Monday, January 18, 2010

Gappens says ACT-NHMS Partnership is "Win-Win"

SOUTH BURLINGTON -- Jerry Gappens is a believer, in the American-Canadian Tour and in its fiery figurehead, Tom Curley.

The New Hampshire Motor Speedway Executive Vice President was presented with ACT's prestigious Don MacTavish Award on Saturday night at the annual Banquet of Champions, but his affinity for the series has roots much deeper than just being given a trophy.

Gappens took a chance on Curley's series at a meeting in 2008, agreeing to host the first-ever ACT Invitational on Sylvania 300 weekend in Septmeber 2009 -- the kickoff event of the NASCAR Sprint Cup Series Chase for the Cup -- and seems happy to have done so; grandstand attendance for the Saturday program at NHMS was around 40,000, up significantly from prior years, thanks in part to the Invitational. But his affinity for ACT is even deeper than just increased ticket sales.

In fact, Gappens is a short tracker. Growing up in Indiana, he raced dirt track Sprint Cars in high school and attended local races with his father as a boy. Gappens may be in charge of a high-profile superspeedway in the national spotlight, but he still takes time to appreciate where he came from. He's been to Thunder Road to watch the Milk Bowl, he's been to Lee USA Speedway, a weekly Friday-night track not far from NHMS, and he keeps tabs on who's doing what in the local circuits. In the middle of the interview for this story on Saturday night, he went out of his way to introduce himself to one of ACT's young stars, and called him by name.

Gappens knows how vital ACT and its band of grassroots racers have become to the success of New Hampshire Motor Speedway, and he knows that's a two-way street.

"I think it's very important. We saw in September that our attendance was up over the previous three or four years by having ACT there, and I give them all the credit for increasing the crowd," he said. "The economy has been down, ticket sales have been down, but that [Invitational] gave us the shot in the arm to help us have a great crowd on Saturday."

A strategic promotional move by Curley and Gappens was to make each ACT race in the U.S. and Canada in 2009 an ACT Invitational qualifying event, thereby making the September weekend at New Hampshire the focal point of every race from April to mid-September.

"One of the reasons we wanted to do the partnership with ACT was that they're out there racing every weekend throughout New England, up into Canada, and that Invitational format gave us a chance to promote New Hampshire Motor Speedway and our September weekend at all the ACT events," said Gappens. "It was really beneficial for both of us. It gave the participants of ACT a venue for really a Super Bowl-type atmosphere, a chance to run in front of NASCAR car owners and drivers, and it helped us promote our event. It was a win-win situation for both parties."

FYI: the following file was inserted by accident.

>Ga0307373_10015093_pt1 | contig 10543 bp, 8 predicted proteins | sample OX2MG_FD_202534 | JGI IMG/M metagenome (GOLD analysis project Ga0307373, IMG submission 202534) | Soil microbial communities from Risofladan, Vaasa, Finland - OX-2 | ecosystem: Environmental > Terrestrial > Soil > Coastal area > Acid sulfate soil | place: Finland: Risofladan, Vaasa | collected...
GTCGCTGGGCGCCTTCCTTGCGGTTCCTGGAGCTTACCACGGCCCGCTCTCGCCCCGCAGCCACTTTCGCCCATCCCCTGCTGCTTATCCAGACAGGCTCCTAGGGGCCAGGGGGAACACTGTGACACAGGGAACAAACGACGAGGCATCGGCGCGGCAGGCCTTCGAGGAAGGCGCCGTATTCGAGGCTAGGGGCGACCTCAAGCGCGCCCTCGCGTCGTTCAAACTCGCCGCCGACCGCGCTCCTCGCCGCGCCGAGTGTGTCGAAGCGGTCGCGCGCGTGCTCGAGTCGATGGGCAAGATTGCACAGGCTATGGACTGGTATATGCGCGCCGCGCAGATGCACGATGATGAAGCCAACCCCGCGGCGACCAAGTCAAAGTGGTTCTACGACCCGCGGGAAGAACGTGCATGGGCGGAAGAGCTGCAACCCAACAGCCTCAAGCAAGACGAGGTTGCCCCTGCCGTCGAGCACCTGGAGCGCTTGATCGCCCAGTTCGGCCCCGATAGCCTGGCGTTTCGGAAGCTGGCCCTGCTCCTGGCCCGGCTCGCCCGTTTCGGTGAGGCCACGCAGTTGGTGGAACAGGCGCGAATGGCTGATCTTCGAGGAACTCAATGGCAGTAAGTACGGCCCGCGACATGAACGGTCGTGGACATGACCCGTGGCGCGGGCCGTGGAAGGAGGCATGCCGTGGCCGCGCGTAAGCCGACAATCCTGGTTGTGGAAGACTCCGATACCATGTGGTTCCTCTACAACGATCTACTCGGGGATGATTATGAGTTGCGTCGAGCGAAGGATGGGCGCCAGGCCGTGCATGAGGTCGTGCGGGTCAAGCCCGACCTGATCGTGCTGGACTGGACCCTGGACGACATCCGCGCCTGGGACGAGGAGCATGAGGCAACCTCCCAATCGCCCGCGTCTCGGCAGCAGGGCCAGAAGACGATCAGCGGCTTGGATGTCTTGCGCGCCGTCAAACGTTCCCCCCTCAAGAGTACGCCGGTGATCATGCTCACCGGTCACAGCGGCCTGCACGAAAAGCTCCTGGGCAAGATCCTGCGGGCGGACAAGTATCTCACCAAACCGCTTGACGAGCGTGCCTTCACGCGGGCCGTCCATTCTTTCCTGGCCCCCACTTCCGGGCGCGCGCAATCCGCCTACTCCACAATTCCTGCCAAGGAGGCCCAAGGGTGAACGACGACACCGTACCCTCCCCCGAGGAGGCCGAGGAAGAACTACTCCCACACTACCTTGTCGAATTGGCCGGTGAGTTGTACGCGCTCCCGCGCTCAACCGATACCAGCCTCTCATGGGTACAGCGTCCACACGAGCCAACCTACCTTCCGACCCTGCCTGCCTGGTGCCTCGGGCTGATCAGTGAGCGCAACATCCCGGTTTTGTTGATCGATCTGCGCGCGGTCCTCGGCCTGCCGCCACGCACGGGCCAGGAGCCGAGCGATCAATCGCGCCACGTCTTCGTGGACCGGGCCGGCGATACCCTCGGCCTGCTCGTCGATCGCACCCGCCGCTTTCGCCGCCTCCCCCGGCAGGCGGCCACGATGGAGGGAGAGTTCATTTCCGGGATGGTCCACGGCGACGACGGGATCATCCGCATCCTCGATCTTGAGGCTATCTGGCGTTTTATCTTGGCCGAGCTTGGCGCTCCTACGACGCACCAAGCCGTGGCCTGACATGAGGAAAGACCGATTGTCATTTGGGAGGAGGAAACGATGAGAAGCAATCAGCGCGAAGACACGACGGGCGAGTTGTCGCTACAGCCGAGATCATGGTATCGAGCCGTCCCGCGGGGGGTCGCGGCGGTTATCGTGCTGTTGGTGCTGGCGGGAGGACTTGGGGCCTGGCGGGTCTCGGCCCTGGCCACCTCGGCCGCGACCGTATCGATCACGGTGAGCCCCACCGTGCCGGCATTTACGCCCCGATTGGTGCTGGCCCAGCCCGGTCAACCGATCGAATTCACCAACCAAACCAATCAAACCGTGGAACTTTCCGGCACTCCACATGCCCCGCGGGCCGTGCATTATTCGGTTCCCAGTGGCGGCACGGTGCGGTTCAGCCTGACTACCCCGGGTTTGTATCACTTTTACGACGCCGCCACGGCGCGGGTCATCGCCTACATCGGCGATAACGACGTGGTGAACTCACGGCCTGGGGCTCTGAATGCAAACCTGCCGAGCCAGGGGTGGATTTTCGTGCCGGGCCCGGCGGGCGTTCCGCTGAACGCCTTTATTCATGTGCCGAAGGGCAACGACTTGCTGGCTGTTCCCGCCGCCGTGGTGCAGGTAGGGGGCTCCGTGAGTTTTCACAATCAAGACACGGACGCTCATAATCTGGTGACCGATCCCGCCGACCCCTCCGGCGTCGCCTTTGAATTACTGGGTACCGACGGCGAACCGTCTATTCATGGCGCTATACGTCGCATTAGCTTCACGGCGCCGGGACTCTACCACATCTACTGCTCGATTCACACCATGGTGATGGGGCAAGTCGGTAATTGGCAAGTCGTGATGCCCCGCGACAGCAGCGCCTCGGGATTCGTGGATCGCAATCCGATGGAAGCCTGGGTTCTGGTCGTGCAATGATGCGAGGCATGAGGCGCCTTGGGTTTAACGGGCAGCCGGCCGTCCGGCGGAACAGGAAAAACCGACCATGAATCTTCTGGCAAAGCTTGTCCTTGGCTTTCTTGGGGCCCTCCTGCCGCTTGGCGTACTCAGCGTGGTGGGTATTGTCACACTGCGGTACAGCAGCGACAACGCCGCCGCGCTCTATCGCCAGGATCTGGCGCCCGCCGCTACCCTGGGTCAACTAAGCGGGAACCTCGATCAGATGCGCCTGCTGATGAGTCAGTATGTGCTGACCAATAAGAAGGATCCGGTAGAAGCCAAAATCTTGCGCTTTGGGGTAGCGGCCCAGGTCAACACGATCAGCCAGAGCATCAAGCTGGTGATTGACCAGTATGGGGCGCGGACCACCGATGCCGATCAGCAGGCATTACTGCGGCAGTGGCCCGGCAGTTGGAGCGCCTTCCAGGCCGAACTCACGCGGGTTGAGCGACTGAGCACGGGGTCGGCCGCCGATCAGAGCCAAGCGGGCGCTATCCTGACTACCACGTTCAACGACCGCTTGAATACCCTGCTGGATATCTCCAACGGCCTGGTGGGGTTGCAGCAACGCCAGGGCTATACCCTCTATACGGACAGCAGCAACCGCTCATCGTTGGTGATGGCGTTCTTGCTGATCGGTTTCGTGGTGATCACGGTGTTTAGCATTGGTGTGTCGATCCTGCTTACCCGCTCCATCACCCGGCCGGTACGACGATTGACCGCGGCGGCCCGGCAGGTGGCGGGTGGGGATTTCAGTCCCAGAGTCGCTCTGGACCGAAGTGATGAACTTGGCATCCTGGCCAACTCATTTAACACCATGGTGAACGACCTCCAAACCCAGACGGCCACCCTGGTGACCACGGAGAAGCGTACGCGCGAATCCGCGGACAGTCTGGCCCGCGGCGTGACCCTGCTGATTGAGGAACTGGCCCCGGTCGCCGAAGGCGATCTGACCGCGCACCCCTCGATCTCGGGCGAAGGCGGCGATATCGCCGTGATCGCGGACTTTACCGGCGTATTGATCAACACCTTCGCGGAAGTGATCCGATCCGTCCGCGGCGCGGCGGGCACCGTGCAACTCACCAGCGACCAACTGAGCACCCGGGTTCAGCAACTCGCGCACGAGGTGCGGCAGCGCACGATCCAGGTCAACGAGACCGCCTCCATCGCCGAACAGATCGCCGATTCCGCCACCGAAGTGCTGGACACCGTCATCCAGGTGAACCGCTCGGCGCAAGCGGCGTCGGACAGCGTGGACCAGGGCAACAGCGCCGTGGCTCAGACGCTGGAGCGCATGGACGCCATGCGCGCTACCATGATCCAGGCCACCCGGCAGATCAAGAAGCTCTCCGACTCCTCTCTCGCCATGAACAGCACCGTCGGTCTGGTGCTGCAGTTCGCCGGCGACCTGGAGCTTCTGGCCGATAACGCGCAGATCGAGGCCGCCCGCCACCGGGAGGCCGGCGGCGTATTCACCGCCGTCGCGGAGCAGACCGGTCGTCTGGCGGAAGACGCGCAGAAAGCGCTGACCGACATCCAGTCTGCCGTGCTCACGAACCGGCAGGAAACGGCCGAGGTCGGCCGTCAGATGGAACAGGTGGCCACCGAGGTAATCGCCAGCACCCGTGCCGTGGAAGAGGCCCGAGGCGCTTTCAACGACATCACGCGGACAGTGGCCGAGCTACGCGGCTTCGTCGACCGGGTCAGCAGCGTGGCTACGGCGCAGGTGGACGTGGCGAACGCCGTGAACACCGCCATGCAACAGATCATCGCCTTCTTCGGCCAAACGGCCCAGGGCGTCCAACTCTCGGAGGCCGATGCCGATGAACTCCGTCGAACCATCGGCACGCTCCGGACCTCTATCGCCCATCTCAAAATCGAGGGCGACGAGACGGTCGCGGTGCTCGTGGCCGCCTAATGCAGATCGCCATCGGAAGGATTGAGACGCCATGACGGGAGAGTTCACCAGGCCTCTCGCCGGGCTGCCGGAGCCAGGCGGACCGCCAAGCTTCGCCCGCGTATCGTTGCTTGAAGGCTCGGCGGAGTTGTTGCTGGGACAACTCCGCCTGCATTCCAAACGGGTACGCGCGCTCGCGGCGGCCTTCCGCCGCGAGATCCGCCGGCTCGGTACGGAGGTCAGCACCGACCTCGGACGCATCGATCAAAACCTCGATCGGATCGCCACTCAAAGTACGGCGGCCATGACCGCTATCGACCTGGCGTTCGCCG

New Hampshire Motor Speedway has invited Curley and ACT back for another go in September 2010. "It's still going to be an invitational, [but] I think there will be a day you'll see it be an actual points race on the calendar," Gappens said. "Right now Tom says let's do another year as an invitational, and I think that's good, I trust his guidance on what's best for the tour."

The 50-lap, 36-car ACT Invitational race, which featured several lead changes and competitive side-by-side racing, immediately followed a decidely lackluster 200-lap NASCAR Camping World Truck Series event as the sun began to set on September 19. Gappens says that he jokingly thanked NASCAR President Mike Helton in the pressbox that day for putting on the "lead-up event" to the ACT race, which proved to be the best show of the day. As it turned out, Helton and NASCAR were paying attention.

"[ACT is] definitely coming back," Gappens is quick to say. "We're working with NASCAR, and one of the things I'm talking about is shortening the truck race from 200 laps to 150 laps, just to make sure that we have more time for the ACT race on Saturday afternoon. They're actually pretty receptive to it, so I think we'll get that accomplished."

Curley had a dream to bring his series of local short track racers to the biggest stage in the northeast, and Gappens took a chance on it. And so far, it seems, everybody is a winner.

(PHOTO: Tom Curley (left) and Jerry Gappens are working together to benefit both ACT and NHMS. Leif Tillotson photo)

1 comment:

Anonymous said...

When Bruton Smith bought NHIS from Bob Bahre, I was concerned that he'd move at least one NH race date to a different track. Boy was I wrong! Thank you Jerry Gappens for taking a chance on ACT. It was a THRILL to watch the local short track stars race on the biggest stage in New England. I cant wait to do it again.

Kevin F